After an article recently published in the May 2009 Family Law News, a news letter put out by the Family Law Section of the Arizona State Bar, an honorable commissioner in Maricopa County, Arizona, sent an email to McGuire Gardner requesting additional clarification. His email request, my response, and his reply were substantially as follows:

Dear Douglas and Pernell:

I very much enjoyed your article on bankruptcy issues in the May 2009 issue of Family Law News, from the State Bar of Arizona.

As sort of a follow-up to your article, I have a question that I wonder if I could pose to you.  I would appreciate your thoughts.

Arizona has the “one-action” rule, in which all issues are to be resolved within one decree of dissolution.  This has recently been the subject of opinions from the Court of Appeals.  When the divorce case comes up for trial or default hearing and a bankruptcy is proceeding, can the Superior Court proceed with any issues?

Some judicial officers in Maricopa County will not allow a case to proceed to dissolution of marriage if a bankruptcy is pending.  Some of their options are to have the case converted to a custody/paternity case and leave spousal maintenance and property unresolved.

It seems to me, however, that the Superior Court can proceed.  As your article points out, spousal maintenance, child support, custody and parenting time are not restricted by the automatic stay.  Since property division is not handled at the time of the entry of the decree, do the property issues proceed thereafter as a partition action?  Do they proceed back to Family Court as “reserved items”?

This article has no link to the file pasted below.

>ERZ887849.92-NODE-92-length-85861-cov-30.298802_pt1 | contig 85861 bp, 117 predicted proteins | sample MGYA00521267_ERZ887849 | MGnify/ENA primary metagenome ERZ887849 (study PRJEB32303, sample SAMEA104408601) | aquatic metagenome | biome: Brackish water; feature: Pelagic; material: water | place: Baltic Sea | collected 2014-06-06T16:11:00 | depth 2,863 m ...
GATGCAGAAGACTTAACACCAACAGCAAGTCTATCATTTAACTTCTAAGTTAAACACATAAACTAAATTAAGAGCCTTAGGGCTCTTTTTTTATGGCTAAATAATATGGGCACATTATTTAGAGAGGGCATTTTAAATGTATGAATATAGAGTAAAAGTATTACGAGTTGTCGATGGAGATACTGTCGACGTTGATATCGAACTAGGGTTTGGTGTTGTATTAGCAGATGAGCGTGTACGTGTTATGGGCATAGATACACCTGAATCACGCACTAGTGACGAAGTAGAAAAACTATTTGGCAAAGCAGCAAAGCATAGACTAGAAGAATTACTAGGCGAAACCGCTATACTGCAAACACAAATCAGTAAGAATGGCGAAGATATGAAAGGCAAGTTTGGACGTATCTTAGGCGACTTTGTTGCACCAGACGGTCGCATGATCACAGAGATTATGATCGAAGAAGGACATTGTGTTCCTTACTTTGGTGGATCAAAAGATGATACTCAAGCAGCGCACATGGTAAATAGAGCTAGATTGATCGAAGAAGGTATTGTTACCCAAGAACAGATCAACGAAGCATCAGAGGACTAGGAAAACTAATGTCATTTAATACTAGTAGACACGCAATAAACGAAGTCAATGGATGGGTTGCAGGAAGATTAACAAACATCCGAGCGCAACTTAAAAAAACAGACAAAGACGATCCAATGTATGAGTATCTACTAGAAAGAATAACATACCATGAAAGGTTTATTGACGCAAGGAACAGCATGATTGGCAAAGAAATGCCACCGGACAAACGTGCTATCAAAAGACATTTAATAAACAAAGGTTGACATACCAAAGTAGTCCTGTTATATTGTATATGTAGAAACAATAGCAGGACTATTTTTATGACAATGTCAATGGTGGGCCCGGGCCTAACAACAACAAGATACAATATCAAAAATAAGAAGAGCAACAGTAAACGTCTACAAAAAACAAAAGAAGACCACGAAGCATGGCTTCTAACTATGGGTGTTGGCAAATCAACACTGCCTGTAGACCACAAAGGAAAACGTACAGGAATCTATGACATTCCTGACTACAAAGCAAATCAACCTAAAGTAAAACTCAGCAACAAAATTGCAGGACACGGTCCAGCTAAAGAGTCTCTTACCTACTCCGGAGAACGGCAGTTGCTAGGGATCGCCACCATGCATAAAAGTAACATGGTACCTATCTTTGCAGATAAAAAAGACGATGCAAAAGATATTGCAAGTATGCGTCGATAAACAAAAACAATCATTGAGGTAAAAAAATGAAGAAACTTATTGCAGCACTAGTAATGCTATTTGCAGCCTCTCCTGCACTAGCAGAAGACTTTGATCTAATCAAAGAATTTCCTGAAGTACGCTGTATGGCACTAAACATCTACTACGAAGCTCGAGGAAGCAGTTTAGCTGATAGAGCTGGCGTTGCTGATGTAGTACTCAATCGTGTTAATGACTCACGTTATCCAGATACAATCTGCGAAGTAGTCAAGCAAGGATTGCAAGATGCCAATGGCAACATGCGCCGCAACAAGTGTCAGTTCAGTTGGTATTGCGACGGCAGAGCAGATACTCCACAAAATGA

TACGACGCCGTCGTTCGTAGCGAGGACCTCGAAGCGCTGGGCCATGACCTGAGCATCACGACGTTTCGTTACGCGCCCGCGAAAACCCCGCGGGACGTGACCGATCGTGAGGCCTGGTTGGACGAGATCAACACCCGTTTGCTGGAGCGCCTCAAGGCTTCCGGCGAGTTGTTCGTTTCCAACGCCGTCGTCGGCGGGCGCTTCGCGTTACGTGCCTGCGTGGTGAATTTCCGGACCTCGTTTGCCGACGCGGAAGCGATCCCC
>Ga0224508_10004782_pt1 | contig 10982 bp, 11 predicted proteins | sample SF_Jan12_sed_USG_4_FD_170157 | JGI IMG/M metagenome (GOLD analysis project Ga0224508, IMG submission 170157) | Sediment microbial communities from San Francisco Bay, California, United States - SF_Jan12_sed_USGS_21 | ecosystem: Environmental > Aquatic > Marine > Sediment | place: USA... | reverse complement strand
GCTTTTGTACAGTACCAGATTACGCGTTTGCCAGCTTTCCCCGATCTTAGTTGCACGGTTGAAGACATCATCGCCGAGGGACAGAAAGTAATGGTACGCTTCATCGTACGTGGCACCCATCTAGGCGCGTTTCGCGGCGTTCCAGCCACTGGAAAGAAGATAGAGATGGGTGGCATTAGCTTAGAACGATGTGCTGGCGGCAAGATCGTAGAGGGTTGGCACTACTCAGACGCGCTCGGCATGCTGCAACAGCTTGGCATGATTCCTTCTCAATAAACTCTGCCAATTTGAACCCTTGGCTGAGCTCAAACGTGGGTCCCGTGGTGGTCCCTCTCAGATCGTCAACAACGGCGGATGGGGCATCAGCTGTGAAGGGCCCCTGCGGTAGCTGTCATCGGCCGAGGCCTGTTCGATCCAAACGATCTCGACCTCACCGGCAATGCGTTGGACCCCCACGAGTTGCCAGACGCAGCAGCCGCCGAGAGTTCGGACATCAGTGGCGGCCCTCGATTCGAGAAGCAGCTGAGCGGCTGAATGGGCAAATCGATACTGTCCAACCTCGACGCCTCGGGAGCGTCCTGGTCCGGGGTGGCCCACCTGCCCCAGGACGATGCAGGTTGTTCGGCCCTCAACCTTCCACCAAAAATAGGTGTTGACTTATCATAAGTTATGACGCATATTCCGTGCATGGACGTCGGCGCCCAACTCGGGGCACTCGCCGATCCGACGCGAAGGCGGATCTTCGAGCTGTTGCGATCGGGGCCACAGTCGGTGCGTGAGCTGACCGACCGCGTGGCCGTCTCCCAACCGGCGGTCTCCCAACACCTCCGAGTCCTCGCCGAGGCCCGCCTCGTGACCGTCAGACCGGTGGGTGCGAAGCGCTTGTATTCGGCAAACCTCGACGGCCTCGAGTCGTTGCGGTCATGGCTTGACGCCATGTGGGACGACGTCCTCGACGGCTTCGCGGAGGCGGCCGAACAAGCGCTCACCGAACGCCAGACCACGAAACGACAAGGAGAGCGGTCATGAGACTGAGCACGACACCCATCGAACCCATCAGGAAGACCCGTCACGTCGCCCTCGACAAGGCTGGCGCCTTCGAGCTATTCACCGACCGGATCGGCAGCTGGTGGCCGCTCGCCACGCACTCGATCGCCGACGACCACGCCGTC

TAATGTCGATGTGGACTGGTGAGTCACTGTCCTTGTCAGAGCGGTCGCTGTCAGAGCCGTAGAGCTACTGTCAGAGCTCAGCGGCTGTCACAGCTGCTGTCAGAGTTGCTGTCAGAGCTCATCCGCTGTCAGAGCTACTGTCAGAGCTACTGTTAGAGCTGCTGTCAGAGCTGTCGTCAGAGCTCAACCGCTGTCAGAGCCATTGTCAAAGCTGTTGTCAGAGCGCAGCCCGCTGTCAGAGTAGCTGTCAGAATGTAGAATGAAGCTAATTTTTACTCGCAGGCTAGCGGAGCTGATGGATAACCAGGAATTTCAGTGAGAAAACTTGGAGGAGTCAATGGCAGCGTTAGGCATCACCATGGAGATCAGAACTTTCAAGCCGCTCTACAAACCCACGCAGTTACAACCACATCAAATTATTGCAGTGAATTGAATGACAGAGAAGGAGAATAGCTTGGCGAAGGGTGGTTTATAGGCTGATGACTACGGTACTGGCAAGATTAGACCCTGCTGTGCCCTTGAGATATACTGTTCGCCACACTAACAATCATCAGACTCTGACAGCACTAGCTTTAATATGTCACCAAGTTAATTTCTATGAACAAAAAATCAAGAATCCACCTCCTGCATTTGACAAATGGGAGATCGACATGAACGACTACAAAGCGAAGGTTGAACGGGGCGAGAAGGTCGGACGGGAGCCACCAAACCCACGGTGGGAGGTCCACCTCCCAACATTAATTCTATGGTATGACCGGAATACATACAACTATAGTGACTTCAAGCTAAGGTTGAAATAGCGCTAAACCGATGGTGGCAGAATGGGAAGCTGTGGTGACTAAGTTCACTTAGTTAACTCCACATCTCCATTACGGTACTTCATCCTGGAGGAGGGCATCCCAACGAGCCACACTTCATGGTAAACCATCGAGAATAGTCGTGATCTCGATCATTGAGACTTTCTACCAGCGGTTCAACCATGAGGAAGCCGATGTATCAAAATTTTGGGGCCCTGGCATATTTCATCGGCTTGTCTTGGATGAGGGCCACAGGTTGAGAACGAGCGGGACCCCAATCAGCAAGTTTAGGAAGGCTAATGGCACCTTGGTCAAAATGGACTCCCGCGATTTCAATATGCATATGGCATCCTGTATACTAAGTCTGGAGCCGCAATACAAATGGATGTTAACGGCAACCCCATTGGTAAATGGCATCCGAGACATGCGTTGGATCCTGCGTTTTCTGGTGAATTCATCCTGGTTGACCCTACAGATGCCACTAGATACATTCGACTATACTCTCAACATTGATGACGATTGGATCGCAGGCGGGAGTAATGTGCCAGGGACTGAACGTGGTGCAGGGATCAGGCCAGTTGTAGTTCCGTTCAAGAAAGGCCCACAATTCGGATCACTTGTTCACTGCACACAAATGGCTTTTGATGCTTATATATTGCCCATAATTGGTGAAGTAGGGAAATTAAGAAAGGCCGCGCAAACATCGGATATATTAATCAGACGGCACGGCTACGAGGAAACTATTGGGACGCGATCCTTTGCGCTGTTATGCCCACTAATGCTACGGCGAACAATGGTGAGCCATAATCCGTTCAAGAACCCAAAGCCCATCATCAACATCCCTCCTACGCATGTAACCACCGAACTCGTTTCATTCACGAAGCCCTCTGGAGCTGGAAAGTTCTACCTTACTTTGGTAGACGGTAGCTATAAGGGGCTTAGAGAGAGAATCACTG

I look forward to your thoughts.

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Dear Commissioner,

I appreciate your inquiry.  Below are my neutral thoughts on the matter, though I may need to make alternate arguments in certain cases, to fully represent my client.

Your question pertains to the interplay between the Federal Bankruptcy laws and our State Dissolution Statutes.

Arizona Statute, A.R.S. § 25-312 provides:  “The court shall enter a decree of dissolution of marriage if it finds each of the following:  . . . (4) To the extent it has jurisdiction to do so, the court has considered, approved and made provision for child custody, the support of any natural or adopted child common to the parties of the marriage entitled to support, the maintenance of either spouse and the disposition of property.”  A.R.S. § 25-313(5) has similar language pertaining to Decrees of Legal Separation.

Accordingly, a mandatory finding in order to grant a dissolution is that the Court has taken care of all issues relevant to the divorce.  There is, however, the limiting language: “To the extent it has jurisdiction to do so.”

In cases where Arizona does not have jurisdiction over the Respondent, Arizona can simply provide for the divorce.  The division of property would then be completed in a state with jurisdiction over the Respondent.  This often occurs when service is accomplished through publication.  Similarly, Arizona can only exercise jurisdiction over child support issues if certain jurisdictional requirements have been met.  A.R.S. § 25-1221.  It is possible for Arizona to have jurisdiction over the children and custody issues under the UCCJEA (A.R.S. § 25-1000 et seq.) and not have jurisdiction over child support.